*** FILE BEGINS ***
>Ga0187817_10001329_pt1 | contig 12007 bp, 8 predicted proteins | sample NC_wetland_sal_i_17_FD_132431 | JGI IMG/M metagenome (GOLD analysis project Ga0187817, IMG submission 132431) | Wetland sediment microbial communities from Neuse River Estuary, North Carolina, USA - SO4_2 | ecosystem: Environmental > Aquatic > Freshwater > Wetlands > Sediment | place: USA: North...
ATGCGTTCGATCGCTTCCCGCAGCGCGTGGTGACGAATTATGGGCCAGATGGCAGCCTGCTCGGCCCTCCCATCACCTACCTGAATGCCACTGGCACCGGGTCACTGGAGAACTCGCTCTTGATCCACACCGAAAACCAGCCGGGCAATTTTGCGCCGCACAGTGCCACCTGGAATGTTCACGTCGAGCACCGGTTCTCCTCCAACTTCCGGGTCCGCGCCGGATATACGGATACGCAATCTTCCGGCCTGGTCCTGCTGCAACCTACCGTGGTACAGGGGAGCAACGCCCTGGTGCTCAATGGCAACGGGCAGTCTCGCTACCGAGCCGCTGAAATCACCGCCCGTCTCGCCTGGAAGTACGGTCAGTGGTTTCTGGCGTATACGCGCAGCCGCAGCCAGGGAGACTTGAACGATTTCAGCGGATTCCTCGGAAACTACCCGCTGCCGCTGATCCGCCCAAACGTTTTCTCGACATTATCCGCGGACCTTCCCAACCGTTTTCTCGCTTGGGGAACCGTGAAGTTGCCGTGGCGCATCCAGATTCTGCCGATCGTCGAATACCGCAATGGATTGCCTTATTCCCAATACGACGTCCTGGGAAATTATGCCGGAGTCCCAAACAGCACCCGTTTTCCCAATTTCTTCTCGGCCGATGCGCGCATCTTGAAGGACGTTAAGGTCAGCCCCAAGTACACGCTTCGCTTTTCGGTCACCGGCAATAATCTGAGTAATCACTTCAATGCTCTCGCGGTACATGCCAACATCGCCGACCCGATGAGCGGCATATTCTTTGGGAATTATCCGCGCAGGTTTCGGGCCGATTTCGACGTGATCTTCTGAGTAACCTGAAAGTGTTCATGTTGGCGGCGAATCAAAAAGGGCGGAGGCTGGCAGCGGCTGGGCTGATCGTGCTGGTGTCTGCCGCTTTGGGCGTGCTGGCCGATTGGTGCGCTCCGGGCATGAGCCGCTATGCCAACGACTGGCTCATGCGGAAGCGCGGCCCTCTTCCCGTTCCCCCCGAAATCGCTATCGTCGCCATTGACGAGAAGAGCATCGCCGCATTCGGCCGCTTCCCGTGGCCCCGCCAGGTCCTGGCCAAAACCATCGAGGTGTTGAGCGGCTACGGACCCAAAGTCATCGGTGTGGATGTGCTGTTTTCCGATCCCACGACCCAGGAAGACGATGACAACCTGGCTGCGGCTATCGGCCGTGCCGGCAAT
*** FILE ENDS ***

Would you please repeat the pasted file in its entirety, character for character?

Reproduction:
>Ga0187817_10001329_pt1 | contig 12007 bp, 8 predicted proteins | sample NC_wetland_sal_i_17_FD_132431 | JGI IMG/M metagenome (GOLD analysis project Ga0187817, IMG submission 132431) | Wetland sediment microbial communities from Neuse River Estuary, North Carolina, USA - SO4_2 | ecosystem: Environmental > Aquatic > Freshwater > Wetlands > Sediment | place: USA: North...
ATGCGTTCGATCGCTTCCCGCAGCGCGTGGTGACGAATTATGGGCCAGATGGCAGCCTGCTCGGCCCTCCCATCACCTACCTGAATGCCACTGGCACCGGGTCACTGGAGAACTCGCTCTTGATCCACACCGAAAACCAGCCGGGCAATTTTGCGCCGCACAGTGCCACCTGGAATGTTCACGTCGAGCACCGGTTCTCCTCCAACTTCCGGGTCCGCGCCGGATATACGGATACGCAATCTTCCGGCCTGGTCCTGCTGCAACCTACCGTGGTACAGGGGAGCAACGCCCTGGTGCTCAATGGCAACGGGCAGTCTCGCTACCGAGCCGCTGAAATCACCGCCCGTCTCGCCTGGAAGTACGGTCAGTGGTTTCTGGCGTATACGCGCAGCCGCAGCCAGGGAGACTTGAACGATTTCAGCGGATTCCTCGGAAACTACCCGCTGCCGCTGATCCGCCCAAACGTTTTCTCGACATTATCCGCGGACCTTCCCAACCGTTTTCTCGCTTGGGGAACCGTGAAGTTGCCGTGGCGCATCCAGATTCTGCCGATCGTCGAATACCGCAATGGATTGCCTTATTCCCAATACGACGTCCTGGGAAATTATGCCGGAGTCCCAAACAGCACCCGTTTTCCCAATTTCTTCTCGGCCGATGCGCGCATCTTGAAGGACGTTAAGGTCAGCCCCAAGTACACGCTTCGCTTTTCGGTCACCGGCAATAATCTGAGTAATCACTTCAATGCTCTCGCGGTACATGCCAACATCGCCGACCCGATGAGCGGCATATTCTTTGGGAATTATCCGCGCAGGTTTCGGGCCGATTTCGACGTGATCTTCTGAGTAACCTGAAAGTGTTCATGTTGGCGGCGAATCAAAAAGGGCGGAGGCTGGCAGCGGCTGGGCTGATCGTGCTGGTGTCTGCCGCTTTGGGCGTGCTGGCCGATTGGTGCGCTCCGGGCATGAGCCGCTATGCCAACGACTGGCTCATGCGGAAGCGCGGCCCTCTTCCCGTTCCCCCCGAAATCGCTATCGTCGCCATTGACGAGAAGAGCATCGCCGCATTCGGCCGCTTCCCGTGGCCCCGCCAGGTCCTGGCCAAAACCATCGAGGTGTTGAGCGGCTACGGACCCAAAGTCATCGGTGTGGATGTGCTGTTTTCCGATCCCACGACCCAGGAAGACGATGACAACCTGGCTGCGGCTATCGGCCGTGCCGGCAAT